Fewer Americans than forecast filed applications for unemployment benefits last week, indicating the U.S. job market remains healthy.
Jobless claims fell by 4,000 to 262,000 in the week ended Aug. 13, the fewest in a month, a Labor Department report showed Thursday in Washington. The median forecast of 42 economists surveyed by Bloomberg called for 265,000.
Low firings combined with continued healthy hiring will help spur wage increases and boost the outlook for consumer spending, the biggest part of the economy, amid weak investment by companies. Businesses are holding on to existing employees to meet demand, while some are also facing a shortage of skilled workers.
“Claims continue to outperform,” said Mike Englund, chief economist at Action Economics LLC in Boulder, Colorado, who projected a decline. “Employers are reluctant to lay people off. It’s consistent with firmer household spending.”
The figure has been below the 300,000 level for 76 consecutive weeks, the longest stretch since 1970. That is typically consistent with an improving job market.
The number of people continuing to receive jobless benefits rose by 15,000 to 2.175 million in the week ended Aug. 6, the highest level since April though still historically low. The unemployment rate among people eligible for benefits was 1.6 percent for a fourth straight week. These data are reported with a one-week lag.
There was nothing unusual in the overall figures, and one state, Vermont, had estimated jobless claims, according to the Labor Department.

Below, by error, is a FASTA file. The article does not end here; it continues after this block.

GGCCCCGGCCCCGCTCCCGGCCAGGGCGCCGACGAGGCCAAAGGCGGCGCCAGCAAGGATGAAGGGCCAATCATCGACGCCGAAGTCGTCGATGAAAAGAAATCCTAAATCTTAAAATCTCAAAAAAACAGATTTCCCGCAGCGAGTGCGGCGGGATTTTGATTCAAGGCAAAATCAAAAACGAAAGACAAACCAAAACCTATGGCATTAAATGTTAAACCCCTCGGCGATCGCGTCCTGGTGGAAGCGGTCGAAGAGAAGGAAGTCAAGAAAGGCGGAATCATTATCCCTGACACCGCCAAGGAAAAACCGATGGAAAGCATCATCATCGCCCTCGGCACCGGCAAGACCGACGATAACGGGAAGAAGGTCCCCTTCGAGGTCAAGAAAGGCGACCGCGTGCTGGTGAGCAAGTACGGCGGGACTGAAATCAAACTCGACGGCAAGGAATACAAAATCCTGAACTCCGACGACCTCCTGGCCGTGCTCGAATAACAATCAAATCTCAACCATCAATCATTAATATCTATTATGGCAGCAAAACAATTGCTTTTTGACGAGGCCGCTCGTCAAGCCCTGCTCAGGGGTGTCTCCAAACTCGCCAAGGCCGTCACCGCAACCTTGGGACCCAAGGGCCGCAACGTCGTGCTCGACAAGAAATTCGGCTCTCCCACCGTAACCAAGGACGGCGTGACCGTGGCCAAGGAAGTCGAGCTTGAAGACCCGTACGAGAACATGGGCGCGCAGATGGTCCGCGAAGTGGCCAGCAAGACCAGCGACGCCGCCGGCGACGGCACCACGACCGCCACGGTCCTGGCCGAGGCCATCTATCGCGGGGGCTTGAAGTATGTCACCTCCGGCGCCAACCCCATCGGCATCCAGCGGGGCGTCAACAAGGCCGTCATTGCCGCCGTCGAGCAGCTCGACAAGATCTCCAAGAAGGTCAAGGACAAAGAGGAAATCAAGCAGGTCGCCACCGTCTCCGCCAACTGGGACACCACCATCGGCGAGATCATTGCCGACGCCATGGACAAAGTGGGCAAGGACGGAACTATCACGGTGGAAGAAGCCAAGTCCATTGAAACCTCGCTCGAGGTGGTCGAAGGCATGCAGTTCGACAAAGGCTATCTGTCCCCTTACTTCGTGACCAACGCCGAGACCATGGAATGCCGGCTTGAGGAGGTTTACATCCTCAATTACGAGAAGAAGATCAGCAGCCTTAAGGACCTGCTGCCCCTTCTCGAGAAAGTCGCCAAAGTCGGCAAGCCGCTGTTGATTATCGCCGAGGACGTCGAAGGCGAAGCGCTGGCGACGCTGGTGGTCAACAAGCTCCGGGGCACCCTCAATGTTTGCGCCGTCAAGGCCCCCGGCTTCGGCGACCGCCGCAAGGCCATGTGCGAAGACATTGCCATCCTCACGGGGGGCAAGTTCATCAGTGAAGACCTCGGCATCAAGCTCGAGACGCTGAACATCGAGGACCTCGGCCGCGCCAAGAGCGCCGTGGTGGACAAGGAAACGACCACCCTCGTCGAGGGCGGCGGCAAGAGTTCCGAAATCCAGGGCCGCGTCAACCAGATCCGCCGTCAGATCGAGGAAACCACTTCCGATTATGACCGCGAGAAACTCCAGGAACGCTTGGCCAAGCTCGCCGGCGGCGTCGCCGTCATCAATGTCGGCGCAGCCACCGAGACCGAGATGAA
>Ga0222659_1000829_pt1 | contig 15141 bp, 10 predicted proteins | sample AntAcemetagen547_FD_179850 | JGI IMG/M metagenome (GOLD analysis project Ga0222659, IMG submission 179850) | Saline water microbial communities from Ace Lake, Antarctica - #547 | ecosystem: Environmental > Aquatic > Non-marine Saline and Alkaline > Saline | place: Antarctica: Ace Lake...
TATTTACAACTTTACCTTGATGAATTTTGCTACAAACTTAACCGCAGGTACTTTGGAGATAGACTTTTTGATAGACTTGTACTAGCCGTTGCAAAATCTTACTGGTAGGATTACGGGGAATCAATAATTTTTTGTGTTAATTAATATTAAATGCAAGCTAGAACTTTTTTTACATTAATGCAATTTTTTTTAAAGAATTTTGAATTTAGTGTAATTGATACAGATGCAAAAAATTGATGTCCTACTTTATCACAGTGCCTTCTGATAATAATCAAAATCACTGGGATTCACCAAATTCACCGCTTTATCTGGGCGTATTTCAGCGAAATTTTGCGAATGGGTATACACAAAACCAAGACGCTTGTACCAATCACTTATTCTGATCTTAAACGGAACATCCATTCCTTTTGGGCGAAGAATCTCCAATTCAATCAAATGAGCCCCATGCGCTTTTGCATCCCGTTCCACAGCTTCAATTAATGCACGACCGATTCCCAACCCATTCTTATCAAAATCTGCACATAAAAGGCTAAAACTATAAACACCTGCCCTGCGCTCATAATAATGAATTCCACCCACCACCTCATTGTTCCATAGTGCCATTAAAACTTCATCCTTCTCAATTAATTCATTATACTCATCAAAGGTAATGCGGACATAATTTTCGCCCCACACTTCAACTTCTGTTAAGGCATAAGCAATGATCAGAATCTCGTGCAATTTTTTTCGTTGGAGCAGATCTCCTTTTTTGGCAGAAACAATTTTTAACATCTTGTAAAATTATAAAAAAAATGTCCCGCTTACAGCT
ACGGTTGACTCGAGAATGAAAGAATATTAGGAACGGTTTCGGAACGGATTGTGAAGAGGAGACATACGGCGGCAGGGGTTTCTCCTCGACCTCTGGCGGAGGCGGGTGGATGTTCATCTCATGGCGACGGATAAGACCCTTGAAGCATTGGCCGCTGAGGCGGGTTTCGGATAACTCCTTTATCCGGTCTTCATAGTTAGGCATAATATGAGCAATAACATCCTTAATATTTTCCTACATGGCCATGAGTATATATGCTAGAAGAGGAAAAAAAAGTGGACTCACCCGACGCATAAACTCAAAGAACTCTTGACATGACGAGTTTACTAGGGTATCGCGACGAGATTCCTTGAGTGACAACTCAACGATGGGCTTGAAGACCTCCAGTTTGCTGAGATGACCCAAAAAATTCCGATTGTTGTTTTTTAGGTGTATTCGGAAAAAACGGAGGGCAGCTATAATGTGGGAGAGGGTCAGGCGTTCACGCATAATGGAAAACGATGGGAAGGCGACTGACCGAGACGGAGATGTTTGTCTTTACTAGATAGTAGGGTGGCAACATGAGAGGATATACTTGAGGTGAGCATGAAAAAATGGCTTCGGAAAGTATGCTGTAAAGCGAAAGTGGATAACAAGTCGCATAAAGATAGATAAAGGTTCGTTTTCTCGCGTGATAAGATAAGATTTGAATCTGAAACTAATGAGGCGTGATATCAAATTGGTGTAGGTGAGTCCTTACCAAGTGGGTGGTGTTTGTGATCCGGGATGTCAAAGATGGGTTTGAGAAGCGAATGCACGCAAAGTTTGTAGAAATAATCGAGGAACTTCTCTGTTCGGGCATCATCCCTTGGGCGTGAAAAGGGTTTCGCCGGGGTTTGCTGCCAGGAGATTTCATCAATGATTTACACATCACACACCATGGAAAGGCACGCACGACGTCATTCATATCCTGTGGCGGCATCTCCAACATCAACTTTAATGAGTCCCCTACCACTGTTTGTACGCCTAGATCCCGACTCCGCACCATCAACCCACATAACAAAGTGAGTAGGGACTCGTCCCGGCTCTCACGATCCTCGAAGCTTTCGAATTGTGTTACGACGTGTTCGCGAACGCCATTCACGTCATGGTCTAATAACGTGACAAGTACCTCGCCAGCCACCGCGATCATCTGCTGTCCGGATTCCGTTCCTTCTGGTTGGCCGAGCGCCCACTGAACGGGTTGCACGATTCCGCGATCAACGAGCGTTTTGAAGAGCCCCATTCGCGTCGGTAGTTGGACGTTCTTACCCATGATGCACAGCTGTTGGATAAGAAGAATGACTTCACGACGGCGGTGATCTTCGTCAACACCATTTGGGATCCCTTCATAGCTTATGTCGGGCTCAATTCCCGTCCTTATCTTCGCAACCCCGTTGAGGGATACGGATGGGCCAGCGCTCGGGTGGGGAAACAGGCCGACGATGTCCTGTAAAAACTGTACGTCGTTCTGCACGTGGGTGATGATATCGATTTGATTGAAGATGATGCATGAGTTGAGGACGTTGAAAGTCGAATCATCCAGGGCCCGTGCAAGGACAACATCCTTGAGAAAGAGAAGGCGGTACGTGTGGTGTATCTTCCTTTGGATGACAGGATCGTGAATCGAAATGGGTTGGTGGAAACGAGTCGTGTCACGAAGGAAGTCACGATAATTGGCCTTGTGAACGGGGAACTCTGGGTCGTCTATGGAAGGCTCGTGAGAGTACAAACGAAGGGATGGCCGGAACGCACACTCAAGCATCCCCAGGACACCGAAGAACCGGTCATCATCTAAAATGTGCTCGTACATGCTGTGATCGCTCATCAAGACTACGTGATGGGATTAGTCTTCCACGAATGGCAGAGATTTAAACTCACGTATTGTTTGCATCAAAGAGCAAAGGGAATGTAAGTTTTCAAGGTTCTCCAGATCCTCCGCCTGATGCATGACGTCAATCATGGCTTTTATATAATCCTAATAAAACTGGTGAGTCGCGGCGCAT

Economists’ estimates in the Bloomberg survey for weekly jobless claims ranged from 260,000 to 275,000. The previous week’s figure was unrevised at 266,000.
The four-week moving average increased to 265,250 last week, from 262,750.
Economists will be monitoring the report closely as last week included the 12th of the month, which coincides with the period the Labor Department surveys employers to calculate monthly payroll data. The latest average compares with 257,500 in the similar period in July.
Initial jobless claims reflect weekly firings, and a sustained low level of applications has typically coincided with faster job gains. Layoffs may also reflect company- or industry-specific causes, such as cost-cutting or business restructuring, rather than underlying labor-market trends.
Minutes of the Federal Reserve’s July meeting, released Wednesday, showed that despite a strong rebound in job creation in June, officials were split on whether a broader slowdown in payroll gains this year meant the labor market was nearing full employment, or whether it was indicative of a weakening economy.
Investors see about a 50-50 chance that the central bank will raise interest rates by the end of the year, based on pricing in federal funds futures.